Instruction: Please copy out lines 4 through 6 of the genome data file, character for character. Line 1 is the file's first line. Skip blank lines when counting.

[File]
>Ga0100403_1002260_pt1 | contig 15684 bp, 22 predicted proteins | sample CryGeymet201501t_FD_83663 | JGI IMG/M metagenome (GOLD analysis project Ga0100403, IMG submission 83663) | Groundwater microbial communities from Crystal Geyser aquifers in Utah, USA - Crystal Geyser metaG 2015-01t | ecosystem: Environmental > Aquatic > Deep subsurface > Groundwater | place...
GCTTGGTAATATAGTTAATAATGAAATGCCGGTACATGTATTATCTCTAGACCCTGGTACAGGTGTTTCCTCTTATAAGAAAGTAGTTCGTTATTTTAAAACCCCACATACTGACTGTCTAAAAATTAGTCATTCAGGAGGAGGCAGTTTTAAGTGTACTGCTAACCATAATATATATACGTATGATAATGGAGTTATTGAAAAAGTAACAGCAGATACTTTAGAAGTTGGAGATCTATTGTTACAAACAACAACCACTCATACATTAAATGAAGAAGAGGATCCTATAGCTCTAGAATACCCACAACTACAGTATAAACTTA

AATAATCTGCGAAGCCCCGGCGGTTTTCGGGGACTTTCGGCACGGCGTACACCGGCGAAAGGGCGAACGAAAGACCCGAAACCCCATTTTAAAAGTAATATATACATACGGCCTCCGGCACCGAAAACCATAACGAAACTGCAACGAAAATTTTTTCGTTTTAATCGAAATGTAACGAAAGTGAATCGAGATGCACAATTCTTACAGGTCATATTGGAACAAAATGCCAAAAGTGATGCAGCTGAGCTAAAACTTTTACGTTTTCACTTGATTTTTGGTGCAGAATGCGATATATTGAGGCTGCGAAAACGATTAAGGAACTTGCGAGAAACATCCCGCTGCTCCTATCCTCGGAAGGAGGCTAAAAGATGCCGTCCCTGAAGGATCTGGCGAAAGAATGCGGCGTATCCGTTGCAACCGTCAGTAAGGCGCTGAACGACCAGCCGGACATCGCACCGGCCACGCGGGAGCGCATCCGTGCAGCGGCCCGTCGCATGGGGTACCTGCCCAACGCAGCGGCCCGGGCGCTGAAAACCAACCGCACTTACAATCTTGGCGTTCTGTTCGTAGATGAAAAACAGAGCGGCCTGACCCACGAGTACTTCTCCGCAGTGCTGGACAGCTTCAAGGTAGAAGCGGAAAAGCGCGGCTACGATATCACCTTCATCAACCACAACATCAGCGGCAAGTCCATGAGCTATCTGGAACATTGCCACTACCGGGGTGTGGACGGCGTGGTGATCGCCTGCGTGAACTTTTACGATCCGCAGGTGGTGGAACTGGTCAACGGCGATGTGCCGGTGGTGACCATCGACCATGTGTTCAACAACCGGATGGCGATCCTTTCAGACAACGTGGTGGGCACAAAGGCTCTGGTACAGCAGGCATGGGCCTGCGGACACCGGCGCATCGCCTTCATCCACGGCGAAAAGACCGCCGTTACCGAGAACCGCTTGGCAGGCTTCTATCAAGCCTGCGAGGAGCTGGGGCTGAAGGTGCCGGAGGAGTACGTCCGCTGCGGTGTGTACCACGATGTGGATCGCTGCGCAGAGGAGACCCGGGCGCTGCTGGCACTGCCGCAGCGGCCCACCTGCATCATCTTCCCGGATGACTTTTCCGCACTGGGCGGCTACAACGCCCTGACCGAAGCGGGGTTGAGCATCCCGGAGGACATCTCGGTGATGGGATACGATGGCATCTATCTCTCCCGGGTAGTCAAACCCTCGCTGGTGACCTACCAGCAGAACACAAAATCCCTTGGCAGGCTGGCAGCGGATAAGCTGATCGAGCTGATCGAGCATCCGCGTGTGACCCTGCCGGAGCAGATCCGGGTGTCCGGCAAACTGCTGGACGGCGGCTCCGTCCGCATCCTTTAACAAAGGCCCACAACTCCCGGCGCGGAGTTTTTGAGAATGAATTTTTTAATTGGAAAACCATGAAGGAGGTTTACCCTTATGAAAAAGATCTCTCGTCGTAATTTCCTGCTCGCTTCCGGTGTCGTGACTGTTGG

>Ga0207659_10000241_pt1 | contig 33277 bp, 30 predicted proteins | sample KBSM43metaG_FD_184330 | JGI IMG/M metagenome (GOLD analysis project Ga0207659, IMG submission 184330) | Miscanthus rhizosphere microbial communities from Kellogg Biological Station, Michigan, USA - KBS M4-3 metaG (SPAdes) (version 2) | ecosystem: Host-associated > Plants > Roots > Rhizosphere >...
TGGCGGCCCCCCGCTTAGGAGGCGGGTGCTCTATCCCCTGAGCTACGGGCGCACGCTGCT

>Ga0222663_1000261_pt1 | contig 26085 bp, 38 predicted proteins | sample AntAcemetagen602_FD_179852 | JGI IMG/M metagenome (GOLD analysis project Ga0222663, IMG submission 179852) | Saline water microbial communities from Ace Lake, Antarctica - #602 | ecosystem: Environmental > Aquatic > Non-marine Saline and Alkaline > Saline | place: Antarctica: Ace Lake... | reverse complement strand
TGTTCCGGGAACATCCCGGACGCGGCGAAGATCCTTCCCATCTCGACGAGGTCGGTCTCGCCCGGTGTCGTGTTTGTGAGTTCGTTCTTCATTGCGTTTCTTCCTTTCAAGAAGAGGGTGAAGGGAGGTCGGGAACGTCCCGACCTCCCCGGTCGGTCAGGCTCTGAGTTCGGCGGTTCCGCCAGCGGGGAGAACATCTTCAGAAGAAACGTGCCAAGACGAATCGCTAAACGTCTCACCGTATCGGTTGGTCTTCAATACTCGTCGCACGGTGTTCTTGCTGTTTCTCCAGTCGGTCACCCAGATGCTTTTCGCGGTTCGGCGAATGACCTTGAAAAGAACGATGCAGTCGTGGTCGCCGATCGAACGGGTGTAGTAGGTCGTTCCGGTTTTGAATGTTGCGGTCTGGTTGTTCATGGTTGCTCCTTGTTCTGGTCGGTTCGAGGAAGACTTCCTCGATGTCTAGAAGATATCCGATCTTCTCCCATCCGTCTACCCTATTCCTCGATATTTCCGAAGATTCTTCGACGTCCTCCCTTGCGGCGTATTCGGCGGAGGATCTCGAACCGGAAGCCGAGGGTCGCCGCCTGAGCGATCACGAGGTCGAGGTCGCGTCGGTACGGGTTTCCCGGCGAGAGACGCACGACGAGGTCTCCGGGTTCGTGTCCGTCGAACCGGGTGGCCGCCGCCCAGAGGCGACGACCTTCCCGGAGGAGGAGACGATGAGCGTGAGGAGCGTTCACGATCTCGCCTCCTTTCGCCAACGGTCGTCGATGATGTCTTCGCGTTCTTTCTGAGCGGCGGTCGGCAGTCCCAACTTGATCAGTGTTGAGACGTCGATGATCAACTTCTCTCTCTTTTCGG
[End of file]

>Ga0207659_10000241_pt1 | contig 33277 bp, 30 predicted proteins | sample KBSM43metaG_FD_184330 | JGI IMG/M metagenome (GOLD analysis project Ga0207659, IMG submission 184330) | Miscanthus rhizosphere microbial communities from Kellogg Biological Station, Michigan, USA - KBS M4-3 metaG (SPAdes) (version 2) | ecosystem: Host-associated > Plants > Roots > Rhizosphere >...
TGGCGGCCCCCCGCTTAGGAGGCGGGTGCTCTATCCCCTGAGCTACGGGCGCACGCTGCT

>Ga0222663_1000261_pt1 | contig 26085 bp, 38 predicted proteins | sample AntAcemetagen602_FD_179852 | JGI IMG/M metagenome (GOLD analysis project Ga0222663, IMG submission 179852) | Saline water microbial communities from Ace Lake, Antarctica - #602 | ecosystem: Environmental > Aquatic > Non-marine Saline and Alkaline > Saline | place: Antarctica: Ace Lake... | reverse complement strand